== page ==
Rising star Tolu Erogbogbo is bringing heat to Nigeria’s gourmet food scene. The in-demand chef runs artisanal bakery Cookie Jar and has cooked for some of the world’s biggest names, including Lauryn Hill. His love of food is how Chef Eros got his name, and passion is the fuel that drives him still.
We sit down with Erogbogbo to talk love, food and business.
Let’s start with some quickfire questions: Gordon Ramsey or Jaime Oliver?
Tolu Erogbogbo: “Gordon Ramsey.”
Eat in or dine out?
TE: “Eat in.”
Cakes or cookies?
What is food for you?
TE: “Food is my own language, it’s a way of communicating. For me putting those ingredients together, the textures, the flavors, and someone putting it in their mouth, even if you don’t understand the flavor, your reaction is what I love the most. I just love to see their faces. That’s food enough for me, so most times when I cook I don’t eat. That’s because I’m eating so much already by just watching them enjoy it. It really is a true passion.”
How can Nigerian cuisine develop?
TE: “We’re such a flavorful people that the moment we start to style better, or we start to style our food better, our food will probably be one of the top in terms of taste and flavor. Food styling is pretty much making food look good. People eat with their eyes first.”
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How did you prepare to start your business?
TE: “Studying international business management obviously has helped me carve my business in the way I have because I’m always thinking of the international market and doing things to international standards and affected by the economic factors, the social factors, the political factors. All those things all joined together basically helped us carve this business into more than just a home baking business – which is what is was – into a full blown organization with a whole lot of people working for us.”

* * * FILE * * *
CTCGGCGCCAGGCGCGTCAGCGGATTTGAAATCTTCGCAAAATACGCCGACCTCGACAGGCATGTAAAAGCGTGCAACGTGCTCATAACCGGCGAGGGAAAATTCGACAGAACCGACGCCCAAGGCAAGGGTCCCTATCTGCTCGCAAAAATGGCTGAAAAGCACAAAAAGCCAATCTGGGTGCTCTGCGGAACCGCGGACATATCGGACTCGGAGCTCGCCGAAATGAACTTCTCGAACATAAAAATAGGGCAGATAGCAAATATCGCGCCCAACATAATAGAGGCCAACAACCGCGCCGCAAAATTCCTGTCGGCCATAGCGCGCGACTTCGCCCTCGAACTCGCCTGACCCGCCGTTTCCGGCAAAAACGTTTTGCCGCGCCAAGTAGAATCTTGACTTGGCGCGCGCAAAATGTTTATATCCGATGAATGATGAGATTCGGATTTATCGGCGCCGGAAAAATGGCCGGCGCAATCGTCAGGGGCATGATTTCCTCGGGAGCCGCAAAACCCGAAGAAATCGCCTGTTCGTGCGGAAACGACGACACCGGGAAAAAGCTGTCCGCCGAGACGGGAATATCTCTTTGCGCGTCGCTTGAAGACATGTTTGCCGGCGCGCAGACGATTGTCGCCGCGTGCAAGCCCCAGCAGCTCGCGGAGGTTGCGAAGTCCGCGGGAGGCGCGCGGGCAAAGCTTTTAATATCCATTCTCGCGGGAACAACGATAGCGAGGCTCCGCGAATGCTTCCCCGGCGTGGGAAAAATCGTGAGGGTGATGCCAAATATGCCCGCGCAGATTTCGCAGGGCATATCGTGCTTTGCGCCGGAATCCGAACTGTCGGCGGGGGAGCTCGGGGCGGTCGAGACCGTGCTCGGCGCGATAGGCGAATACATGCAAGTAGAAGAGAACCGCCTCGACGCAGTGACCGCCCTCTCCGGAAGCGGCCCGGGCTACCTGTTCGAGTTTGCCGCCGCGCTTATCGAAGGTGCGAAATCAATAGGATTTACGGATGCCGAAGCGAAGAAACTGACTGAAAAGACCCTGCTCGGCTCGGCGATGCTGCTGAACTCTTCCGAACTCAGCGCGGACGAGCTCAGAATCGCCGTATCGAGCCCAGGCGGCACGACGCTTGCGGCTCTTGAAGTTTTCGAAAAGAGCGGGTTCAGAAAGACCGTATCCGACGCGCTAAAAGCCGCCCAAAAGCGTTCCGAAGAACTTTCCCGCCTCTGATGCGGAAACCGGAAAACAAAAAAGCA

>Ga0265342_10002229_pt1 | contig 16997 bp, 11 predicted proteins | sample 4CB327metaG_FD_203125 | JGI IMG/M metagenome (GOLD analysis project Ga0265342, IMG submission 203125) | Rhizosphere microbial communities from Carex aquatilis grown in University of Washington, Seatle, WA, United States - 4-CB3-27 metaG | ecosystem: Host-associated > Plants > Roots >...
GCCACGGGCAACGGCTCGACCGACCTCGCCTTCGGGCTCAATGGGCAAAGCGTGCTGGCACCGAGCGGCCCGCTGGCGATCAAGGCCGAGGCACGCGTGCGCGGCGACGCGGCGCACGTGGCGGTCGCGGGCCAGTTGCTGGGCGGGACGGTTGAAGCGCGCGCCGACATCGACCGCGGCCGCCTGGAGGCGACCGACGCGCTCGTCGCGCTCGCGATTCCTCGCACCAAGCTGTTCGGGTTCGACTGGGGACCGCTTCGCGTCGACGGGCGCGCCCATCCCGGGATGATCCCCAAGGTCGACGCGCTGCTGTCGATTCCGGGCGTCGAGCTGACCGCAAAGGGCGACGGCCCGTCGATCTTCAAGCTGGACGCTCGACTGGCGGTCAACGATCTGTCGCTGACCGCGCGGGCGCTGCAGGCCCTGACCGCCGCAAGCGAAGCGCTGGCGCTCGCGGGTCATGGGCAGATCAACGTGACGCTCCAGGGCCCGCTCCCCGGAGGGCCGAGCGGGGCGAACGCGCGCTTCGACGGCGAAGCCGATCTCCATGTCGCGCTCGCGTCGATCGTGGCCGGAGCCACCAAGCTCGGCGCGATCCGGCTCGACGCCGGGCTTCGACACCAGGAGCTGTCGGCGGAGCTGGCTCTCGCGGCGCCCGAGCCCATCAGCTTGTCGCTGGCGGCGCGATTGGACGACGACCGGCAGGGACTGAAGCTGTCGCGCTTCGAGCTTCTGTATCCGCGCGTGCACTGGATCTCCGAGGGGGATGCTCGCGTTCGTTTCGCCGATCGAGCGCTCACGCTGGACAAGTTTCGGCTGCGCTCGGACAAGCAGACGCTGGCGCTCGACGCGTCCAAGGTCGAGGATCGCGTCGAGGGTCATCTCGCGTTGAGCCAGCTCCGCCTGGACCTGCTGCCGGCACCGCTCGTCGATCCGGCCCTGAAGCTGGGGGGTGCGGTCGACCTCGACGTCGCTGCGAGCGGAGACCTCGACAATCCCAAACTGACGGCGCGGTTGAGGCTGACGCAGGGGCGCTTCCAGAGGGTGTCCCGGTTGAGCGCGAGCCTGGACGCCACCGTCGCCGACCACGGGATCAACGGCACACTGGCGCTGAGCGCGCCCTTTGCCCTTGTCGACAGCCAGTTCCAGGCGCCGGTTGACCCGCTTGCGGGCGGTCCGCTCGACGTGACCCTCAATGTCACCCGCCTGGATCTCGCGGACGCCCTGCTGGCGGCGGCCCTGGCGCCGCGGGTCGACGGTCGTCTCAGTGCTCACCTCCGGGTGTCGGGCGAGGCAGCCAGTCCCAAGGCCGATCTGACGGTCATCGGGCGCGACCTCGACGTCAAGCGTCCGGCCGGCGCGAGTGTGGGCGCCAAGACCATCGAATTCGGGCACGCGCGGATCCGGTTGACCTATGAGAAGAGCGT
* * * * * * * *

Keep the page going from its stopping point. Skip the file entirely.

What has your family taught you?
TE: “[My father] was a huge supporter of anything I wanted to do. He was all about making sure that whatever you do make sure it makes you happy. It should be something that you will be proud of and that will leave a legacy, which is what I’m trying to do.”
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What example do you provide for other entrepreneurs?
TE: “Even out of one little dream you can create the impossible. What is the impossible? The idea that you can start something, [it] could be tiny ribbons on a box, could be turned into a multi-billion dollar industry and a multi-billion dollar company. No matter what it is that you think you want to do or can do… keep your eye on the ball and do not deviate.”
What advice would you give to budding chefs?
TE: “Stay true to yourself, be original, do what you love to do, cook what you love to cook, cook what you love to eat.”